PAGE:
Baghdad: Car Bombings Kill At Least 17

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BAGHDAD — Car bombs killed 17 people Wednesday in Baghdad _ most of them at a wholesale produce market _ fueling concern about Iraqi capabilities less than two months before Iraq's army and police assume full responsibility for security in the country's cities.

An Iraqi military official blamed the latest bloodshed in part on ex-detainees released by U.S. forces who had returned to violence.

Some analysts have speculated that Sunni insurgent groups have regrouped following sharp setbacks suffered in fighting with U.S. and Iraqi forces over the last two years.

The main blast occurred about 7 a.m. at the entrance to the Rasheed wholesale produce market in the city's southern Dora area, killing 15 people and wounding nearly 50, according to police, hospitals and Interior Ministry officials. A second car bomb was found in the area and defused.

Hours later, another car bomb exploded in the capital's Karradah district, killing two people and wounding six, police said. The bomb apparently targeted a police patrol but missed.

Seven others were wounded when a bomb exploded Wednesday afternoon near Palestine Street in mostly Shiite eastern Baghdad, police said.

Officials who reported the casualty tolls spoke on condition of anonymity because they were not supposed to release the information.

Last month, at least 451 people were killed in political violence nationwide, compared with 335 in March, 288 in February and 242 in January, according to an Associated Press tally.

Although those death tolls are far lower than figures of 2006 and 2007, the trend is disturbing. April was also the deadliest month of the year for U.S. troops, with 18 deaths.

Most of the major bombings this year have struck Shiite areas, suggesting Sunni militants such as al-Qaida are responsible. The Rasheed market is in a mainly Sunni area, but the farmers who bring their crops there are predominantly Shiites.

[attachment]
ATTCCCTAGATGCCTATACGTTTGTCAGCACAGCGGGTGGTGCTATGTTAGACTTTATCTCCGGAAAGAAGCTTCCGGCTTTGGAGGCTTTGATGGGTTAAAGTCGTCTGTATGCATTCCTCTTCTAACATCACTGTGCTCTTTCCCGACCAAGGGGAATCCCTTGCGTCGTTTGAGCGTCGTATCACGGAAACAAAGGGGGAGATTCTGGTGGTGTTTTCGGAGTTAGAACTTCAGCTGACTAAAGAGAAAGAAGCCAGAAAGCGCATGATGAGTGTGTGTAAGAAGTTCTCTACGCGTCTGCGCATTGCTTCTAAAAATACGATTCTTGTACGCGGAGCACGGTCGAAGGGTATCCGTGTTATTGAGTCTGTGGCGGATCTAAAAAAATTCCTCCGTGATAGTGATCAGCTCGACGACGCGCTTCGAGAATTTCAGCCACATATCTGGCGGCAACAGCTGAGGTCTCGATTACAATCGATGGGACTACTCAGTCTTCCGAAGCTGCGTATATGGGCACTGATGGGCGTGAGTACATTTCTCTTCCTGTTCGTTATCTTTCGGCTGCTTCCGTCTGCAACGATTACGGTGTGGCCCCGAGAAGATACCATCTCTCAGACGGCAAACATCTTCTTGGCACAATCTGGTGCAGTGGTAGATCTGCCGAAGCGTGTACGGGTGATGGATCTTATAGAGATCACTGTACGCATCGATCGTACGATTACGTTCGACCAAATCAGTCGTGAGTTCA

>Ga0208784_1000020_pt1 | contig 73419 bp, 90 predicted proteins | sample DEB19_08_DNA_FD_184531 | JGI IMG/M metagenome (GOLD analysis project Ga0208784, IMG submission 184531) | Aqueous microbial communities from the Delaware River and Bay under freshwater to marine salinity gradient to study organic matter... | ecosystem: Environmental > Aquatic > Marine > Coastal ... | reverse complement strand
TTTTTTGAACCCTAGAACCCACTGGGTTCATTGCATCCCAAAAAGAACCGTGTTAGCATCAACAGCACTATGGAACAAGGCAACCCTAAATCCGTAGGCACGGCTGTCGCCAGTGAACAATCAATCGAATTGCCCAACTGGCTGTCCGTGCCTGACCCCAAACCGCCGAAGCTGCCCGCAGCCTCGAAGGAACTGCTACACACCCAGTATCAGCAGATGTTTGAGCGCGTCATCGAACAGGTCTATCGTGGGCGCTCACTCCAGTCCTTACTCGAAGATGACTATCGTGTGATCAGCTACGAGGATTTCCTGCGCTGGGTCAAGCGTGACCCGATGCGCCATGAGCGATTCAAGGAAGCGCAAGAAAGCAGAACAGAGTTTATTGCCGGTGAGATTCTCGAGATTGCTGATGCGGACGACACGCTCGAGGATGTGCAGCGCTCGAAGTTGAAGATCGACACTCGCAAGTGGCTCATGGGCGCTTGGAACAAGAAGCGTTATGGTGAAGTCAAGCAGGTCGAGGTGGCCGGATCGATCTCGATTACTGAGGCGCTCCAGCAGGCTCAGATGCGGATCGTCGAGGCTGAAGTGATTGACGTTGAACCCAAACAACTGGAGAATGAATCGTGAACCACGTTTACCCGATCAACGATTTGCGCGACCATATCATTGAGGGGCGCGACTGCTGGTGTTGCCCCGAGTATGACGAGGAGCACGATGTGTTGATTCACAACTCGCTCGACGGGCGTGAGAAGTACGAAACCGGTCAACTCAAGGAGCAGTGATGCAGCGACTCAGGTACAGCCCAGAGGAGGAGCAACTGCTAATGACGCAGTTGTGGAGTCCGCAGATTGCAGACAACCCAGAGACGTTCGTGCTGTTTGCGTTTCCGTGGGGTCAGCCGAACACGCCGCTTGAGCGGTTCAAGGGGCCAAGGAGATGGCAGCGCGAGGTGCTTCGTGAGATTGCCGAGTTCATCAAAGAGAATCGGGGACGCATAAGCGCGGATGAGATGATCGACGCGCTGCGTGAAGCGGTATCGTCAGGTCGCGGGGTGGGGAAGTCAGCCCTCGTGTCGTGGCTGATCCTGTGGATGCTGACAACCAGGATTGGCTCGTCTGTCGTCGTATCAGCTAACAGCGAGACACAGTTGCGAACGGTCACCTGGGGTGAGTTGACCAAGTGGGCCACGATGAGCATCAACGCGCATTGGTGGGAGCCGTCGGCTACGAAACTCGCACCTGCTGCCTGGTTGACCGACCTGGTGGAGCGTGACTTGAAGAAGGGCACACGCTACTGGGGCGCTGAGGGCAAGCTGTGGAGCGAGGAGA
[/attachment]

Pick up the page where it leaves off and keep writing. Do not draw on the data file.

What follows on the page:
Despite the rising death tolls, the Iraqi government has ruled out asking U.S. combat troops to remain in Iraqi cities after the June 30 deadline for their withdrawal under the U.S.-Iraq security agreement that took effect this year.

U.S. and Iraqi officials are gambling that Iraq's army and police are better prepared now to maintain security than they were three years ago, when a move by the U.S. military to scale down its presence in the cities was followed by a sharp rise in violence.

But some survivors of the Rasheed blast complained that security forces were lax in searching trucks used by farmers to bring fruits and vegetables to the market. Similar criticism has followed other major bombings in the Baghdad area.

"The security personnel are not searching the farmers who bring their vegetables to the market," survivor Raad Hussein told Associated Press Television News. "They search only private cars."

The departure of heavily armed American soldiers from bases inside the cities is important psychologically to many Iraqis, who are eager to regain control of their country after six years of war and U.S. military occupation.

Also under the security agreement, all U.S. troops are due to leave the country by the end of 2011.

Nevertheless, the recent increase in high-profile attacks has unnerved many Iraqis, who had hoped the worst of the violence was behind them.

"I swear that I have been feeling fear and worry over the last two months because of the return of explosions to Baghdad," said Mohammed Youssef, 36, a clothing merchant. "My trust in the Iraqi security forces has been shaken."

Osama Ahmed, 53, an official at the Ministry of Education, agreed that the recent attacks "have shaken peoples' confidence in the security gains and Iraqi security forces."

"We are worried that things will get worse as the Americans begin to withdraw because the militias and armed groups fear U.S troops," he said. "But after the U.S withdraws, they will resume their activities."

Prime Minister Nouri al-Maliki told The AP on Tuesday that Iraqi forces were ready to take over their own security but needed help gathering intelligence to target insurgents and prevent attacks.

An Iraqi military spokesman, Maj. Gen. Qassim al-Moussawi, blamed on Wednesday some of the attacks on ex-detainees recently released by U.S. forces who had rejoined "criminal gangs and terrorist groups like al-Qaida in Iraq."

Al-Moussawi gave reporters no detailed figures but said several people behind last month's robbery and killing of goldsmiths in Baghdad had been released from the Camp Bucca detention facility in southern Iraq.

Since Jan. 1, the U.S. has freed 3,322 detainees under terms of the U.S.-Iraqi security agreement. It requires the U.S. to release all the remaining 11,941 detainees by the end of the year, except for those held under warrants issued by the Iraqi judiciary.

A spokesman for the detention command, Maj. Neal Fisher, said all those released so far this year were deemed "low threat detainees."

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